Prior to 1935, the federal government had no singular place or administrator to centrally manage its historically important documents. The early twentieth century effort to consolidate federal documents led to congressional authorization for a national archive building in 1926. Befitting its status as the “temple of our history” and “an expression of the American soul,” the building was designed by John Russell Pope in the neoclassical style prominent in Washington, DC, with other prominent examples including the Capitol, the Supreme Court, and the White House.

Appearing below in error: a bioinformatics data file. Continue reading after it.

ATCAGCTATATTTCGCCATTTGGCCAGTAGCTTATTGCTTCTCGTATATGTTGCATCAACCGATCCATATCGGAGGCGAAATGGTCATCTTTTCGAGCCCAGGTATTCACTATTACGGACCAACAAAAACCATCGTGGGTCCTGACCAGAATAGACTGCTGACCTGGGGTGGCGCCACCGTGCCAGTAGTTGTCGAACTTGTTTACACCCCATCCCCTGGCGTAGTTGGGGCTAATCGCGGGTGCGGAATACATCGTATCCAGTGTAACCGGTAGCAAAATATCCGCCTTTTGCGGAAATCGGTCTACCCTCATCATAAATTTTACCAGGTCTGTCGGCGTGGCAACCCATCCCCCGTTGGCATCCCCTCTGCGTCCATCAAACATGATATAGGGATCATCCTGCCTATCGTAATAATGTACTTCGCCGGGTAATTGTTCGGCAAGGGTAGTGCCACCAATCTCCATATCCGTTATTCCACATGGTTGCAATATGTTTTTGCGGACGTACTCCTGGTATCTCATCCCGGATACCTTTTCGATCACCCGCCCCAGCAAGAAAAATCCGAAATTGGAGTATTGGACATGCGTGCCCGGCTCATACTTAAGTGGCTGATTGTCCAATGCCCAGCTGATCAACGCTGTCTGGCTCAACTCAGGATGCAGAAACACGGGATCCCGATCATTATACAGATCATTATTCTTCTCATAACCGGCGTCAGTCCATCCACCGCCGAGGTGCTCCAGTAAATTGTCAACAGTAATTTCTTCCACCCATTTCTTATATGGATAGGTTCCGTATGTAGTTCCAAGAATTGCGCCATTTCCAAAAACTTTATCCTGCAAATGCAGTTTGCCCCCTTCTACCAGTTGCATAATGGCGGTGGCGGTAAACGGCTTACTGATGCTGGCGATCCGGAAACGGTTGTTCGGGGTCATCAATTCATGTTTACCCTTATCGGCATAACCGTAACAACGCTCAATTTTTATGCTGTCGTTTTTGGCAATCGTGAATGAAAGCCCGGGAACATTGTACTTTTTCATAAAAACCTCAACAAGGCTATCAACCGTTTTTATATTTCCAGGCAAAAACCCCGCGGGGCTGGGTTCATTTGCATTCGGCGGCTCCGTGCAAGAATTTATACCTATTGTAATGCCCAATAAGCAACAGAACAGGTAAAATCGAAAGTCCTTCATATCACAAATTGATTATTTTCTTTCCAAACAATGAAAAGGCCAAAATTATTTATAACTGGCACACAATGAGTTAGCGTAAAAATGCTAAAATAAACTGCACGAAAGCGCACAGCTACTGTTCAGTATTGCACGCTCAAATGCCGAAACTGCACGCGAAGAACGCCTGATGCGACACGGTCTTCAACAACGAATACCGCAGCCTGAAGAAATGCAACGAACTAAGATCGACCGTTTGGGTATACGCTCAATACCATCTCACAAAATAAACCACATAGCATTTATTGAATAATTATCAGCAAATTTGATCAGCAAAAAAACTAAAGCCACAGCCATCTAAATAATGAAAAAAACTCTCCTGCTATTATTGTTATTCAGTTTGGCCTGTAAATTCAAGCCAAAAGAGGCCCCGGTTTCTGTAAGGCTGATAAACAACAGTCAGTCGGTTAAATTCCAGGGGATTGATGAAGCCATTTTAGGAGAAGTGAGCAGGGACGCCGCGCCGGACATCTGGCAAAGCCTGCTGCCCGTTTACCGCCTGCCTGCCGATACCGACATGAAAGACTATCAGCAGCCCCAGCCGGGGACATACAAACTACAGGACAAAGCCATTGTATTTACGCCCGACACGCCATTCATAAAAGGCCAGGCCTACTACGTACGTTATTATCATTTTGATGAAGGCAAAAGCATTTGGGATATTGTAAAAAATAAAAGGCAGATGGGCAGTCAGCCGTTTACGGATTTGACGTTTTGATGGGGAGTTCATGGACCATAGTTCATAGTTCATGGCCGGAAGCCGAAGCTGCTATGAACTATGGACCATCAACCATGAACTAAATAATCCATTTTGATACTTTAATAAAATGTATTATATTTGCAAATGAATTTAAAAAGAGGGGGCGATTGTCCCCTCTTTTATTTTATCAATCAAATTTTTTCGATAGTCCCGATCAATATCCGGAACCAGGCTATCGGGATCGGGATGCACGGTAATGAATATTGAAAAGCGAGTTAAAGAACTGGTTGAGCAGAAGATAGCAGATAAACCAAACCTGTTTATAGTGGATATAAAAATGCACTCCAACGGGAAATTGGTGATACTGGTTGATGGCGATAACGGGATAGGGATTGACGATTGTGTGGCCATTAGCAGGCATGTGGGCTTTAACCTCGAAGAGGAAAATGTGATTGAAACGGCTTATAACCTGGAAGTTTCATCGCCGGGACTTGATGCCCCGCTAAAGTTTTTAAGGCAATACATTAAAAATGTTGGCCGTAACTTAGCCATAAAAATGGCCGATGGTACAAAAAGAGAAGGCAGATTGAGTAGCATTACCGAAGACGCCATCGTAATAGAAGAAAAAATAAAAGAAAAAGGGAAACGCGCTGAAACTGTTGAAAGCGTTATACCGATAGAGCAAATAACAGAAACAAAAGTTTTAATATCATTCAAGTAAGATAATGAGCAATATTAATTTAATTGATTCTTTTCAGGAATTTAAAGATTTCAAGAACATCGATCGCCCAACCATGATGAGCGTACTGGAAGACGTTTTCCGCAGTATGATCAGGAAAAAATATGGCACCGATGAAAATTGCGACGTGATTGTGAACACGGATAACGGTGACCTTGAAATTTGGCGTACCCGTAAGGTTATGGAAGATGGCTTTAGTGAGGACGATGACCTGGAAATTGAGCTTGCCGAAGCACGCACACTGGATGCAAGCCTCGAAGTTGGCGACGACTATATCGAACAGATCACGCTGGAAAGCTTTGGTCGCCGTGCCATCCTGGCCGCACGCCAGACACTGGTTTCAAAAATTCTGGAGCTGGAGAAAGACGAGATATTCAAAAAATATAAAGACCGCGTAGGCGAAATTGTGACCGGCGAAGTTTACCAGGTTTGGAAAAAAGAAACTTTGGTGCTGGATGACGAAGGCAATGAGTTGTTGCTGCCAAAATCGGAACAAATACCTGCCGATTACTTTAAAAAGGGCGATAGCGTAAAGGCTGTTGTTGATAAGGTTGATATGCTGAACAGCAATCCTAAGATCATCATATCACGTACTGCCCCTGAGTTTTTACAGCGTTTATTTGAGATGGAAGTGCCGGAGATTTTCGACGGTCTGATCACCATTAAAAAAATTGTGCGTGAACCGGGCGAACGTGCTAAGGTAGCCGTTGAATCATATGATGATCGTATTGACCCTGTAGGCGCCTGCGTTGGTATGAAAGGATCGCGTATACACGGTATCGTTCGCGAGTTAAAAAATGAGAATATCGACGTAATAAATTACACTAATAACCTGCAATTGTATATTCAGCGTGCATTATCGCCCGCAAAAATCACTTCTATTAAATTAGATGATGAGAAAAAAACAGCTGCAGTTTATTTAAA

This project was a construction contract (plans & specs) for renovations to the National Archives & Records Administration Main Building in Washington, DC. The building remained fully occupied by NARA staff and visitors during the length of the project. NFP was also responsible for retaining the building’s architectural finish and aesthetics during installation. The fire protection scope of work included the installation of a fire protection standpipe system, wet-pipe sprinkler systems, dry-pipe sprinkler systems, an electric fire pump system, and a diesel fire pump system. FM-200 Clean Agent Suppression Systems were installed in the chamber in which the nation’s most prominent documents, the Declaration of Independence, the Constitution, and the Bill of Rights, are displayed and in other sensitive archival areas.